I’ve just finished teaching blogging with R Markdown at R-Ladies Bangalore. This has two consequences: I need to calm down a bit after the stress of live demoing & co, and I am inspired to, well, blog with R Markdown! As I’ve just read a fascinating book about the beanie baby bubble and as I’ve seen rvest is getting an update, I’ve decided to harvest Beaniepedia. Both of these things show I spend too much time on Twitter, as the book has been tweeted about by Vicki Boykis, and the package changes have been tweeted about by Hadley Wickham.
It’s October, time for spooky Twitter names! If you’re on this social
media platform, you might have noticed some of your friends switching
their names to something spooky and punny. Last year I was “Maelstrom
Salmon”, which I find scary but is arguably not that funny. Anyhow, what
if you want to switch your name but have no inspiration? In this post,
we shall explore R’s abilities to help us with that with the help of
webscraping, phonetic spelling and string distance algorithms, and the
magic of randomness!
What can a kaka, a kakapo, an European rabbit and a grey heron have in
common? Well, they might co-habit in the bookshelf of an R user, since
they’re all animals on the covers of popular R books: “R
Packages”, “R for Data
Science”, “Text mining with
R” and “Efficient R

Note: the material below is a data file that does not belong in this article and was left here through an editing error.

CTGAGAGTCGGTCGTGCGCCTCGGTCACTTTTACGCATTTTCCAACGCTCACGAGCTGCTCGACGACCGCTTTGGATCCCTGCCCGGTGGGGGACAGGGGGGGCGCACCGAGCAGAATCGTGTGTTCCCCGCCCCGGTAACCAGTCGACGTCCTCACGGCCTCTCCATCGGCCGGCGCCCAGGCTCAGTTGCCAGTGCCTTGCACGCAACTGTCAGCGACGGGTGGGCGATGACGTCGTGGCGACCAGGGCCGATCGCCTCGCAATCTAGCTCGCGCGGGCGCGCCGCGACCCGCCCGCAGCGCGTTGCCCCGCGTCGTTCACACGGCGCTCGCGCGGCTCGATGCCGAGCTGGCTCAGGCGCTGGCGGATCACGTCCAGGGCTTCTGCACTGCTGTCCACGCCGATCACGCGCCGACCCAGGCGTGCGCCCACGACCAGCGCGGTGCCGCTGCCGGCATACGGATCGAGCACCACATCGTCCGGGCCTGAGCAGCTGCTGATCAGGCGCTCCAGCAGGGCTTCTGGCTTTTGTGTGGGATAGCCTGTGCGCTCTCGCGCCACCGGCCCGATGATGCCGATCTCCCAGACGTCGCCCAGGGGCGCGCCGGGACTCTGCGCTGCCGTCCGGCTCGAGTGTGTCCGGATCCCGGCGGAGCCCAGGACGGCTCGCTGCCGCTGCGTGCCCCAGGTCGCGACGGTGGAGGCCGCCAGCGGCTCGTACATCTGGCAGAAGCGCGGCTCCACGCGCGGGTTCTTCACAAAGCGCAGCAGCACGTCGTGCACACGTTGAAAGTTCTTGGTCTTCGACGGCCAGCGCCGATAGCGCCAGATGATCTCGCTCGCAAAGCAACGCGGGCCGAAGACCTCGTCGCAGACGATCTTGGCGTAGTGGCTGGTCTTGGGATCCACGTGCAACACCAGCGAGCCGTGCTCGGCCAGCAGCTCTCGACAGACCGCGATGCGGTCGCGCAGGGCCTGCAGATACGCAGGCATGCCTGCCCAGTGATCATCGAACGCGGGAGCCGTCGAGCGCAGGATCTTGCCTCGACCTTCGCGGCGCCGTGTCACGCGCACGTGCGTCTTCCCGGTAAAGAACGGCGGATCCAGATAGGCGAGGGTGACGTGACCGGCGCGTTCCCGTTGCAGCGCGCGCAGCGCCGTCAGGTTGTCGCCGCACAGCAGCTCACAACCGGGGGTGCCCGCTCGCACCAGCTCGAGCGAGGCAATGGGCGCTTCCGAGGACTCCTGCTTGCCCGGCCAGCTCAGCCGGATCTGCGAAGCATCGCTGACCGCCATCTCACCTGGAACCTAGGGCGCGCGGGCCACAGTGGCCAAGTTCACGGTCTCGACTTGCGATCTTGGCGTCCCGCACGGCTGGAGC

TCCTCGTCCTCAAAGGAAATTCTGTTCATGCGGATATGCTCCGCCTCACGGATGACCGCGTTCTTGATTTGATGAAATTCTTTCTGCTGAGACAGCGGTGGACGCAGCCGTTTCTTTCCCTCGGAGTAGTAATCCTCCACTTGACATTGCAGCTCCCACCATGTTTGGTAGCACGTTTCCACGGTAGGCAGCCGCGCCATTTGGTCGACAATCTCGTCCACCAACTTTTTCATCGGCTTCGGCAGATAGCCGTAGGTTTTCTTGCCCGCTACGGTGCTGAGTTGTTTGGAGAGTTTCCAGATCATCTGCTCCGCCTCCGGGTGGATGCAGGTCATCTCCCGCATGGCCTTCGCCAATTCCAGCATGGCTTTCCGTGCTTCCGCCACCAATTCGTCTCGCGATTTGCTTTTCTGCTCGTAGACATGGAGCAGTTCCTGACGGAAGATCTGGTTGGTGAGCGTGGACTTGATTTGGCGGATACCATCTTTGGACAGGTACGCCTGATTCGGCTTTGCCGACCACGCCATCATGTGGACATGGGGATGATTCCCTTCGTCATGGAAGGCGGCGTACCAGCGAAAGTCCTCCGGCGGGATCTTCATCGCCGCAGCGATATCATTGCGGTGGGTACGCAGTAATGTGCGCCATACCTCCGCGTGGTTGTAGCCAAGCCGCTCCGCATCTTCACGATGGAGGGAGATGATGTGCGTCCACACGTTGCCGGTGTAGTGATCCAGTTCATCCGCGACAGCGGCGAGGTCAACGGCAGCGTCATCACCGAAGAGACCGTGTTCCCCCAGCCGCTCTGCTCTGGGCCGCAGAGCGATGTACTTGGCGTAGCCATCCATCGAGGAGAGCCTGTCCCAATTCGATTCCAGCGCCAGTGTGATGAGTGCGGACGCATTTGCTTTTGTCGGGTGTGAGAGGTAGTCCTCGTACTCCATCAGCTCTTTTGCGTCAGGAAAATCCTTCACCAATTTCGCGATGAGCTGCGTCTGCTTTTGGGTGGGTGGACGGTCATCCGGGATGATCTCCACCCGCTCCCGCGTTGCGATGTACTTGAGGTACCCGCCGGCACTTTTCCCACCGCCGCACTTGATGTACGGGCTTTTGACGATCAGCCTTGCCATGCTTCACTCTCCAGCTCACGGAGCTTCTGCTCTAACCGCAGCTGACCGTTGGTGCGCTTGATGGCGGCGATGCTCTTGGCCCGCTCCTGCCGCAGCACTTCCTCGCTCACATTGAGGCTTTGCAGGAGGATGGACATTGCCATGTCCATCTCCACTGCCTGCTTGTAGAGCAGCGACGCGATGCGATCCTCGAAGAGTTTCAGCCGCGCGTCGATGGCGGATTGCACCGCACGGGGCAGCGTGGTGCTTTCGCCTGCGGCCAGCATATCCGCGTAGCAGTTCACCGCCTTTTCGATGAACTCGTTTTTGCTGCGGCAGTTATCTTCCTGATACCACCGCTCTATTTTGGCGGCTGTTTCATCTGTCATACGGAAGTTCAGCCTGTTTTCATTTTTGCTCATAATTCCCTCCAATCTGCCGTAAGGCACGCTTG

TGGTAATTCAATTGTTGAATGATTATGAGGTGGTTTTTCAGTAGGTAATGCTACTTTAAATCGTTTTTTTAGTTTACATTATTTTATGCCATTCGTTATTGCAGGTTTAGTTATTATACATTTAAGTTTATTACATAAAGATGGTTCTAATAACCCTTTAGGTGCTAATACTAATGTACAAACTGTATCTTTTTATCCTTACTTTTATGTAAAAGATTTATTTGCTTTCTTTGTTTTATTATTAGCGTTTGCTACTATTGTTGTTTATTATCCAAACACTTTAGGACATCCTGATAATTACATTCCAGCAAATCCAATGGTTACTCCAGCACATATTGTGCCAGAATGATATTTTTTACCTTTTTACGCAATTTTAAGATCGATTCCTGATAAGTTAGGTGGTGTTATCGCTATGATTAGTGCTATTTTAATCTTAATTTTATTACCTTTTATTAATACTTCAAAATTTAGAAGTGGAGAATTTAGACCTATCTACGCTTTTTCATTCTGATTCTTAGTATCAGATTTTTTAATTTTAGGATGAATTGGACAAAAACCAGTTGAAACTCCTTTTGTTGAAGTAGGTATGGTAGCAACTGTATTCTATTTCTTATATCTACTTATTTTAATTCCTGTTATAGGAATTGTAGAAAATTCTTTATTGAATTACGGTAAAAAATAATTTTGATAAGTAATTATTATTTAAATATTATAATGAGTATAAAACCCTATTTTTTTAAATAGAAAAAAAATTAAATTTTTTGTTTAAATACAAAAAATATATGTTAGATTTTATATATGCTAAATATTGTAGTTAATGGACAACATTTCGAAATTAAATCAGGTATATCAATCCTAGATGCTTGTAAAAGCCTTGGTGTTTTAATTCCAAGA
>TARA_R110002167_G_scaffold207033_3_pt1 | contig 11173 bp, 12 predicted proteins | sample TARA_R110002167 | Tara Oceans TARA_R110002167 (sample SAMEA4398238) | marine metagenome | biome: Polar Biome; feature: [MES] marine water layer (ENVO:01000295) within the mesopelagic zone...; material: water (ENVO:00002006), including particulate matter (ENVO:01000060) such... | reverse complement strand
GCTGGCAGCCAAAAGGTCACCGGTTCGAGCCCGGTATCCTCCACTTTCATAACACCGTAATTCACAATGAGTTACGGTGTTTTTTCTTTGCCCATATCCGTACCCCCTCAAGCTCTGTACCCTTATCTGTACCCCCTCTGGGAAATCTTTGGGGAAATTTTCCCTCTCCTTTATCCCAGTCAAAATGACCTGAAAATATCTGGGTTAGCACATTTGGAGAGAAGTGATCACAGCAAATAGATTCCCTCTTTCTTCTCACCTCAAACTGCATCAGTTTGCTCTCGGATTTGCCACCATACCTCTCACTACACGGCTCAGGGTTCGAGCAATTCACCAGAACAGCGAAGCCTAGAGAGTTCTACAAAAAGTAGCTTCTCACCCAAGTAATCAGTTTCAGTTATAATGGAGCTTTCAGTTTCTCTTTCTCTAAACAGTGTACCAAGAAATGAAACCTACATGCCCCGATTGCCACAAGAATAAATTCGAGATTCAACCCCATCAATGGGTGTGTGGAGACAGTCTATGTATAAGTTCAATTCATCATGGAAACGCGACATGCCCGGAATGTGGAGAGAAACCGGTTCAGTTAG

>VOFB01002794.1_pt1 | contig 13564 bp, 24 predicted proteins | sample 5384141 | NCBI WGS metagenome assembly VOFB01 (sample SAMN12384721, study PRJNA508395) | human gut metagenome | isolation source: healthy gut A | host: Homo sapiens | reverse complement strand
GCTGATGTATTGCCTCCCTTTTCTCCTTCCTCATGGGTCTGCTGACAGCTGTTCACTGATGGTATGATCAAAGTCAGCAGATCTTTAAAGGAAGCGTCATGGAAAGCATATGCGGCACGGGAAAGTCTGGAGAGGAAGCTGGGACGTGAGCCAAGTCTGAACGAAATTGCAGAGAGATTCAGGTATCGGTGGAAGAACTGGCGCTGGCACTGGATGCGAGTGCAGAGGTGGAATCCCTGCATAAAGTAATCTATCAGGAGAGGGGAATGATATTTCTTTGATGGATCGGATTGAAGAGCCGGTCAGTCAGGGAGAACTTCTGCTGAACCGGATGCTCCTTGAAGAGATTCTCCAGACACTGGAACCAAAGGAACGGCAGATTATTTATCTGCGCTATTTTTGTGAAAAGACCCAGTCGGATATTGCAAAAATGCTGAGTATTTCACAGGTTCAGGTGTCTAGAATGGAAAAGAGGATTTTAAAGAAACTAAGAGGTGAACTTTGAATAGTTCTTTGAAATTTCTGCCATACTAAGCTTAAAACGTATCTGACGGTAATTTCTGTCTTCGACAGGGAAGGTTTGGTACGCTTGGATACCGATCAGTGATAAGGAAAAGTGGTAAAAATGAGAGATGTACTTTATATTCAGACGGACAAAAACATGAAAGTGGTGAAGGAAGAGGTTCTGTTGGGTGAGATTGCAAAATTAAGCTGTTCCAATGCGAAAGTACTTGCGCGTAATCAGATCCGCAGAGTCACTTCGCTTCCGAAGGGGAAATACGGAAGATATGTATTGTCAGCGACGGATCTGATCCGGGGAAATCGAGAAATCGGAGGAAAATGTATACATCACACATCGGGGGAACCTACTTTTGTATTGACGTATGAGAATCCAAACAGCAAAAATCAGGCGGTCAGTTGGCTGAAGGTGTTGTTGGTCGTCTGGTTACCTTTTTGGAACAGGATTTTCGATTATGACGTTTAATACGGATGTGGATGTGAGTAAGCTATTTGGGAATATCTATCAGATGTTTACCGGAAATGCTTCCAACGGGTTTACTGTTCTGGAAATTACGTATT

Their publisher, O’Reilly, has now based its brand on covers featuring
beautiful gravures of animals.
Recently, while wondering what the name of R for Data Science bird was
again (I thought it was a kea!), I was thrilled to find the whole
O’Reilly menagerie, i.e. a list of
books and corresponding animals! The website also features a link to “A
short history of the O’Reilly
that was an amazing read. In it was noted that “The animals are in
trouble.”, with a few examples of endangered species. It inspired me to
actually try and assess the conservation status of O’Reilly animals
using responsible webscraping, taxonomic name resolving and IUCN Redlist
I was until recently subscribed to an email list, ALLSTAT, “A UK-based worldwide e-mail broadcast system for the statistical community, operated by ICSE for HEA Statistics.” created in 1998. That’s how I saw the ad for my previous job in Barcelona! Now, I dislike emails more and more so I unsubscribed, but I’d still check out the archives any time I need a job, since many messages are related to openings. Nowadays, I probably identify more as a research software engineer or data scientist than a statistician… which made me wonder, when did ALLSTAT start featuring data scientist jobs? How do their frequency compare to those of statisticians?
In this post, I’ll webscrape and analyse meta-data of ALLSTAT emails. It’ll also be the occasion for me to take the wonderful new polite package for a ride, that helps respectful webscraping!